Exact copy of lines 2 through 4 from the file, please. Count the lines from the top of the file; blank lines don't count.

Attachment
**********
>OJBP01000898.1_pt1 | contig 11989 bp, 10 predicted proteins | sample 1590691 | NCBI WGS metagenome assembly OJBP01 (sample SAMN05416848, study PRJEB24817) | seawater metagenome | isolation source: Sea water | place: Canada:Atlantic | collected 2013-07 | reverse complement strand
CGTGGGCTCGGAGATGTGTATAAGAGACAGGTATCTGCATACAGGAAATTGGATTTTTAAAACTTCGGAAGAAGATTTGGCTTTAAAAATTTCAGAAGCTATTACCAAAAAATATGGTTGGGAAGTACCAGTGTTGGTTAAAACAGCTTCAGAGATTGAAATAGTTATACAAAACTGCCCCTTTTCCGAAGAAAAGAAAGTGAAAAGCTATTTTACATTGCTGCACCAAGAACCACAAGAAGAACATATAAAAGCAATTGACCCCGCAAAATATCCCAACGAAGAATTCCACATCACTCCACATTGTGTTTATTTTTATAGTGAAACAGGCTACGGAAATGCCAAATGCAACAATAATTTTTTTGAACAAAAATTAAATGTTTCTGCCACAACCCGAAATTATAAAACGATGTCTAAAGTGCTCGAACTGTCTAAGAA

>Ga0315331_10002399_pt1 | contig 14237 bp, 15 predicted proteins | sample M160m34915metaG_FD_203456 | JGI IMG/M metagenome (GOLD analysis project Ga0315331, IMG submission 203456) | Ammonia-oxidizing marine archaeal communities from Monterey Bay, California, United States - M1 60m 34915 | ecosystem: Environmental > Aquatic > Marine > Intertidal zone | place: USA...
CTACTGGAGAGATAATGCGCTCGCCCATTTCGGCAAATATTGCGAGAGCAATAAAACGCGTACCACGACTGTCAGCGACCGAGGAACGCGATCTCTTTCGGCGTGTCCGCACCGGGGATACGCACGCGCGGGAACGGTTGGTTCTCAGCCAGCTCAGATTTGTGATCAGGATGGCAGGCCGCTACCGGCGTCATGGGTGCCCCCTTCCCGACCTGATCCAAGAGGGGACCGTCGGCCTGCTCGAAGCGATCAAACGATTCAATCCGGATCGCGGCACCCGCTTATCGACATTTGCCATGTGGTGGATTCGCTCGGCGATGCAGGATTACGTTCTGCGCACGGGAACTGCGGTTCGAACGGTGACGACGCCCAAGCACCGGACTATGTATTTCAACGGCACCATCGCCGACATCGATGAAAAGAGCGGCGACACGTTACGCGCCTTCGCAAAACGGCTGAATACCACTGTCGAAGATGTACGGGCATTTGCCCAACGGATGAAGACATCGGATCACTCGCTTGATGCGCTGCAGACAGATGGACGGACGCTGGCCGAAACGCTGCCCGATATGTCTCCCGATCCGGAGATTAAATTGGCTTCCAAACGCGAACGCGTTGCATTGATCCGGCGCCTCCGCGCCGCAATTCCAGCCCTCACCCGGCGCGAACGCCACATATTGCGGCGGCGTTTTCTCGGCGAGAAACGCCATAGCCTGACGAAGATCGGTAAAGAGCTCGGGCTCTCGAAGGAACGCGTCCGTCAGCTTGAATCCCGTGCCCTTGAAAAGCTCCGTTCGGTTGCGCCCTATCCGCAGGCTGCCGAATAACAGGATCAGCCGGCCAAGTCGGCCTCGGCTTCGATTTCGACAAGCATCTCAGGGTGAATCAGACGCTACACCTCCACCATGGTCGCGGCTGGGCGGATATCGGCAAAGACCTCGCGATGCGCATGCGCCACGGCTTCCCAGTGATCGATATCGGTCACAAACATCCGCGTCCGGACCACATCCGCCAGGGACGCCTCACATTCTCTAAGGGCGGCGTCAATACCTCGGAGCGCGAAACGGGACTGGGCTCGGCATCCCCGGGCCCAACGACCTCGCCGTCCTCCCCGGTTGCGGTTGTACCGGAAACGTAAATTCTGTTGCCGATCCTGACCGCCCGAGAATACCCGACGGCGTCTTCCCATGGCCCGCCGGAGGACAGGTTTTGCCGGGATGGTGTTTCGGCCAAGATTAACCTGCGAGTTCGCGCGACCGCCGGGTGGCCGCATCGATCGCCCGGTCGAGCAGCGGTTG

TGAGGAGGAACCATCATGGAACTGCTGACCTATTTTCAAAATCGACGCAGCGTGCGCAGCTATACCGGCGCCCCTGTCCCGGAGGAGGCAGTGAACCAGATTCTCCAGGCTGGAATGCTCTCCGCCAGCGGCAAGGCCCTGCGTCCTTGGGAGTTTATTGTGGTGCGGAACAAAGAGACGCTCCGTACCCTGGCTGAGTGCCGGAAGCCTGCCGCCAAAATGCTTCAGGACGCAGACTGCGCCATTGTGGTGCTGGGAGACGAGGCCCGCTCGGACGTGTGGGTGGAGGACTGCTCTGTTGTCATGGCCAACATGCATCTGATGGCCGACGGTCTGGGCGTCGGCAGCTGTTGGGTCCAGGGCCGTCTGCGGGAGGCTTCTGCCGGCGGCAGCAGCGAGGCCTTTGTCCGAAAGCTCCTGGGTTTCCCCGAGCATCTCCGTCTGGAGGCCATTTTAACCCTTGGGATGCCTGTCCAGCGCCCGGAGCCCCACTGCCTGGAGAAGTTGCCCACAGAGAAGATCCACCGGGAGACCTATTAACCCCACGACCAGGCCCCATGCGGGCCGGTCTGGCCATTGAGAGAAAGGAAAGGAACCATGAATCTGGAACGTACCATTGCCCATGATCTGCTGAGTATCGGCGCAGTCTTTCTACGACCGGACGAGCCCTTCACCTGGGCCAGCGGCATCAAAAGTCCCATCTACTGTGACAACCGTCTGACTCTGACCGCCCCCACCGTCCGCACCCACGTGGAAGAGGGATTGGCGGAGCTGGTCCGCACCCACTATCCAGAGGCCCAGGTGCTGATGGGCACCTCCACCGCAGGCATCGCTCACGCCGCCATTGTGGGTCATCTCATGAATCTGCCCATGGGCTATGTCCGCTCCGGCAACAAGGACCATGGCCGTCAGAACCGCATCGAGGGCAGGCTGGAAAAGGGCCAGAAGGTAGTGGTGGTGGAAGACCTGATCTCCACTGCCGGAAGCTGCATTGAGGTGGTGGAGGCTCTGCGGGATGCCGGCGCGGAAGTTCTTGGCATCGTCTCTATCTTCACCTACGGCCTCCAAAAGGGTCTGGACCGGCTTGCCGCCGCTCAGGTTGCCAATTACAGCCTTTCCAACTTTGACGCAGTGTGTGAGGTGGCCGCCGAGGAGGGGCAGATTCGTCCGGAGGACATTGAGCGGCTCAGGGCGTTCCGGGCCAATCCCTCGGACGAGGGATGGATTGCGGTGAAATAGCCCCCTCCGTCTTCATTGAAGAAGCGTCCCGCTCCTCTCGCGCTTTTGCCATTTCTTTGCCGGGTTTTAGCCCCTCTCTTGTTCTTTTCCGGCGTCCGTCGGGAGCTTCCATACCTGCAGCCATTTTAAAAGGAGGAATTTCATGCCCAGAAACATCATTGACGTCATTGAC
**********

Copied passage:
CGTGGGCTCGGAGATGTGTATAAGAGACAGGTATCTGCATACAGGAAATTGGATTTTTAAAACTTCGGAAGAAGATTTGGCTTTAAAAATTTCAGAAGCTATTACCAAAAAATATGGTTGGGAAGTACCAGTGTTGGTTAAAACAGCTTCAGAGATTGAAATAGTTATACAAAACTGCCCCTTTTCCGAAGAAAAGAAAGTGAAAAGCTATTTTACATTGCTGCACCAAGAACCACAAGAAGAACATATAAAAGCAATTGACCCCGCAAAATATCCCAACGAAGAATTCCACATCACTCCACATTGTGTTTATTTTTATAGTGAAACAGGCTACGGAAATGCCAAATGCAACAATAATTTTTTTGAACAAAAATTAAATGTTTCTGCCACAACCCGAAATTATAAAACGATGTCTAAAGTGCTCGAACTGTCTAAGAA

>Ga0315331_10002399_pt1 | contig 14237 bp, 15 predicted proteins | sample M160m34915metaG_FD_203456 | JGI IMG/M metagenome (GOLD analysis project Ga0315331, IMG submission 203456) | Ammonia-oxidizing marine archaeal communities from Monterey Bay, California, United States - M1 60m 34915 | ecosystem: Environmental > Aquatic > Marine > Intertidal zone | place: USA...
CTACTGGAGAGATAATGCGCTCGCCCATTTCGGCAAATATTGCGAGAGCAATAAAACGCGTACCACGACTGTCAGCGACCGAGGAACGCGATCTCTTTCGGCGTGTCCGCACCGGGGATACGCACGCGCGGGAACGGTTGGTTCTCAGCCAGCTCAGATTTGTGATCAGGATGGCAGGCCGCTACCGGCGTCATGGGTGCCCCCTTCCCGACCTGATCCAAGAGGGGACCGTCGGCCTGCTCGAAGCGATCAAACGATTCAATCCGGATCGCGGCACCCGCTTATCGACATTTGCCATGTGGTGGATTCGCTCGGCGATGCAGGATTACGTTCTGCGCACGGGAACTGCGGTTCGAACGGTGACGACGCCCAAGCACCGGACTATGTATTTCAACGGCACCATCGCCGACATCGATGAAAAGAGCGGCGACACGTTACGCGCCTTCGCAAAACGGCTGAATACCACTGTCGAAGATGTACGGGCATTTGCCCAACGGATGAAGACATCGGATCACTCGCTTGATGCGCTGCAGACAGATGGACGGACGCTGGCCGAAACGCTGCCCGATATGTCTCCCGATCCGGAGATTAAATTGGCTTCCAAACGCGAACGCGTTGCATTGATCCGGCGCCTCCGCGCCGCAATTCCAGCCCTCACCCGGCGCGAACGCCACATATTGCGGCGGCGTTTTCTCGGCGAGAAACGCCATAGCCTGACGAAGATCGGTAAAGAGCTCGGGCTCTCGAAGGAACGCGTCCGTCAGCTTGAATCCCGTGCCCTTGAAAAGCTCCGTTCGGTTGCGCCCTATCCGCAGGCTGCCGAATAACAGGATCAGCCGGCCAAGTCGGCCTCGGCTTCGATTTCGACAAGCATCTCAGGGTGAATCAGACGCTACACCTCCACCATGGTCGCGGCTGGGCGGATATCGGCAAAGACCTCGCGATGCGCATGCGCCACGGCTTCCCAGTGATCGATATCGGTCACAAACATCCGCGTCCGGACCACATCCGCCAGGGACGCCTCACATTCTCTAAGGGCGGCGTCAATACCTCGGAGCGCGAAACGGGACTGGGCTCGGCATCCCCGGGCCCAACGACCTCGCCGTCCTCCCCGGTTGCGGTTGTACCGGAAACGTAAATTCTGTTGCCGATCCTGACCGCCCGAGAATACCCGACGGCGTCTTCCCATGGCCCGCCGGAGGACAGGTTTTGCCGGGATGGTGTTTCGGCCAAGATTAACCTGCGAGTTCGCGCGACCGCCGGGTGGCCGCATCGATCGCCCGGTCGAGCAGCGGTTG